Wyoming government corruption
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Cheyenne, WY Two bills intended to strengthen the Wyoming Public Meeting Law and Wyoming Sunshine Law passed the first reading in the House this week. The public records section of the bill would require existing documents to be provided within seven working days. If a request for new data or a large sampling would take longer than seven days an answer on how much longer such an undertaking would require must be submitted within a week to the requester. The open meetings section of the bill would reduce the required notification period for an emergency meeting from 24 to 12 hours. In addition lawmakers would no longer be required to record audio of executive sessions, and they may instead opt to keep traditional minutes which would still only be released with a judge's order. 
Cheyenne, WY This past week, the Wyoming Supreme Court issued its ruling in Freudenthal v. Cheyenne Newspapers, Inc., establishing that the governor could not exempt draft legislation documentation under the deliberative process exemption. However, the court never arrived at the question of the existence of a deliberative process exemption in Wyoming, instead deciding that the case was decided prior to arriving at the question.
Cheyenne, WY On Friday, Novemeber 20, the Wyoming Supreme Court announced a change to its rules for responding to public records requests for case information in order to better protect the privacy of individuals. The court decided in January to begin redacting personal information from court files, including social security numbers and other financial information as well as home addresses, birth dates, and the names of minors and children. While the court argues that the steps were better made to protect personal privacy, many members of the media claim that the rule goes too far.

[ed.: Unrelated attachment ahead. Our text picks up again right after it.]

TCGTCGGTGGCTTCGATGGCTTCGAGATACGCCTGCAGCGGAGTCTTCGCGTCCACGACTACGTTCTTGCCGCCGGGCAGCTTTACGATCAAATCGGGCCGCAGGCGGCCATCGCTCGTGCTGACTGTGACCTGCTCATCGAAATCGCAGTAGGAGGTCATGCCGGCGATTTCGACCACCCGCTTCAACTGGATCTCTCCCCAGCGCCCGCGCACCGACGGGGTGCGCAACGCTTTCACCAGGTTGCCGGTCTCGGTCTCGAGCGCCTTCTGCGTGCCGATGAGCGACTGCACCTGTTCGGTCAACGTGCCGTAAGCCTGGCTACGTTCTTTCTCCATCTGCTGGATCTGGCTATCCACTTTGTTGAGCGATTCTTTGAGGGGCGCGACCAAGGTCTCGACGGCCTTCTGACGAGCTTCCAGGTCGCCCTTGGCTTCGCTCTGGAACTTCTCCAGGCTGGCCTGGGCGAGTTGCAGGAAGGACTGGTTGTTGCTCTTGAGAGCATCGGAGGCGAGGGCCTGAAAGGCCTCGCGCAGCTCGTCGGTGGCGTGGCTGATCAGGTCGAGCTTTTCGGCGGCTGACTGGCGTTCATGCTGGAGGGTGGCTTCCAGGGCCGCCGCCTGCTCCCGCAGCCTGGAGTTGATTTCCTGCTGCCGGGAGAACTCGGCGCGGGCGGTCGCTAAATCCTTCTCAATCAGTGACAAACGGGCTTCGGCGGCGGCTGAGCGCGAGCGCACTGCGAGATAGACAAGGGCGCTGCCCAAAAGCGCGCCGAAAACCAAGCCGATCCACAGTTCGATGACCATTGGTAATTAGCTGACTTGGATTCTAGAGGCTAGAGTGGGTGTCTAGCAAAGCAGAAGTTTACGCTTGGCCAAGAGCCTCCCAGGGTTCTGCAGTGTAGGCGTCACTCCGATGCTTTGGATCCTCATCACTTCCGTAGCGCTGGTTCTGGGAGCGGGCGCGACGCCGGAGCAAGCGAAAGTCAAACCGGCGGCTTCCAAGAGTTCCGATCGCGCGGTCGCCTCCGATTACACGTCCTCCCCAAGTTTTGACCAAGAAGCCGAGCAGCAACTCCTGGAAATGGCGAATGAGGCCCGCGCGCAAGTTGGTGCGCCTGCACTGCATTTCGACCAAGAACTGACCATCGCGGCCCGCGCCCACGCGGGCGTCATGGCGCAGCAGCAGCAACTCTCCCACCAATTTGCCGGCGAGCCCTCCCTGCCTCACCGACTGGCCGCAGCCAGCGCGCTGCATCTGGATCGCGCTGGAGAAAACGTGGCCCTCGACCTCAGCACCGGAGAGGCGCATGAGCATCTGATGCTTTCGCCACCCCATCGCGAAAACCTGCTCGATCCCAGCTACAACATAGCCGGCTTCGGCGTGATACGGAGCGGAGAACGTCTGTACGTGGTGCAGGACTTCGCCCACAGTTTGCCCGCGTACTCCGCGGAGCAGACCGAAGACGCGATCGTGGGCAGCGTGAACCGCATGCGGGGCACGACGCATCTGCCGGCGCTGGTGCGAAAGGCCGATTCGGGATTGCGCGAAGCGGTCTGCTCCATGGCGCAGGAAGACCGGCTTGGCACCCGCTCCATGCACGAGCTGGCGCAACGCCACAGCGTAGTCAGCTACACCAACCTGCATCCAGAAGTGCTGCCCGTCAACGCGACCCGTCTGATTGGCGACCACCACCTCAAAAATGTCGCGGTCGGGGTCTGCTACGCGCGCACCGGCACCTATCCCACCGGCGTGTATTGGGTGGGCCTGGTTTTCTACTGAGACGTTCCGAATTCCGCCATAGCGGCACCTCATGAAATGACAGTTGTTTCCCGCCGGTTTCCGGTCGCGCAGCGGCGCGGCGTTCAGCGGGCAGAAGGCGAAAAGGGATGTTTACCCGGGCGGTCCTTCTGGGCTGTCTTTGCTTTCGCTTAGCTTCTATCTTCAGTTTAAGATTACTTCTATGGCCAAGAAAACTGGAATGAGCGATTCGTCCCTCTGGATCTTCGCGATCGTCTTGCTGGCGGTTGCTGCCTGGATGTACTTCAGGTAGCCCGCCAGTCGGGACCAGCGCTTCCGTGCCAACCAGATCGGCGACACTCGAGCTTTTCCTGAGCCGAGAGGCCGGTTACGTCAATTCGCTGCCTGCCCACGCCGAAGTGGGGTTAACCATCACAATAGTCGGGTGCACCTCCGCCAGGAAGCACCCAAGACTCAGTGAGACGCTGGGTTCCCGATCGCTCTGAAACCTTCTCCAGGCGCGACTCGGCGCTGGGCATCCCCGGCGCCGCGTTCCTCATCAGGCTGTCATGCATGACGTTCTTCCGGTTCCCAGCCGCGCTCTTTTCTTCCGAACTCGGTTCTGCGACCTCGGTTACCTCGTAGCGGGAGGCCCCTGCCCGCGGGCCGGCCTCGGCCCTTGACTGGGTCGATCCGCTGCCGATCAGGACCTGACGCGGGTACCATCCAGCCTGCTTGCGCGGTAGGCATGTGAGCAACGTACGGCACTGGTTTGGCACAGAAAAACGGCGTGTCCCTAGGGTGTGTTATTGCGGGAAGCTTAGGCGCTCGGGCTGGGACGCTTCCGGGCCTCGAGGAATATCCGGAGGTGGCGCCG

The ruling by Judge Scott Skavdahl comes in a lawsuit filed by the Casper Star-Tribune. The newspaper was denied access to court documents in a child endangerment case."
The Sheridan Press is seeking public access to booking photographs in the county sheriff's office.
The newspaper has filed a petition for declaratory judgment in district court to determine whether booking photographs in the possession and control of the sheriff are subject to the Wyoming Public Records Act.
Sheridan County Sheriff Dave Hofmeier has told The Sheridan Press that it is not the policy of his office to release booking photographs."
"Proponents of transparency in government are forming a nonprofit called the Wyoming Coalition for Open Government to advocate for open government in Wyoming.
Founders will launch the new group at a press conference Thursday at the Wyoming state Capitol. Jim Angell, a founder of the coalition and director of the Wyoming Press Association, says the group is made up of organizations including the Press Association, Wyoming newspapers, the League of Women Voters and the Equality State Policy Center. The Associated Press is also a member."
"The newly formed Wyoming Coalition for Open Government will work to promote and defend transparency in Wyoming government while also educating citizens about the value and use of the state's open-government laws, founders of the group said.
Directors of the coalition, known as WCOG, will launch the new group at a press conference Thursday at the Wyoming state Capitol. The coalition will issue its first award for government openness, called the "Champion of the First Amendment Award," and its first award for an entity it believes has stymied openness, called the "Black Hole Award."
The coalition, which is modeled after similar groups in other states, is made up of organizations and individuals who share an interest in defending public access to government, said Jim Angell, a founder of the coalition and director of the Wyoming Press Association."
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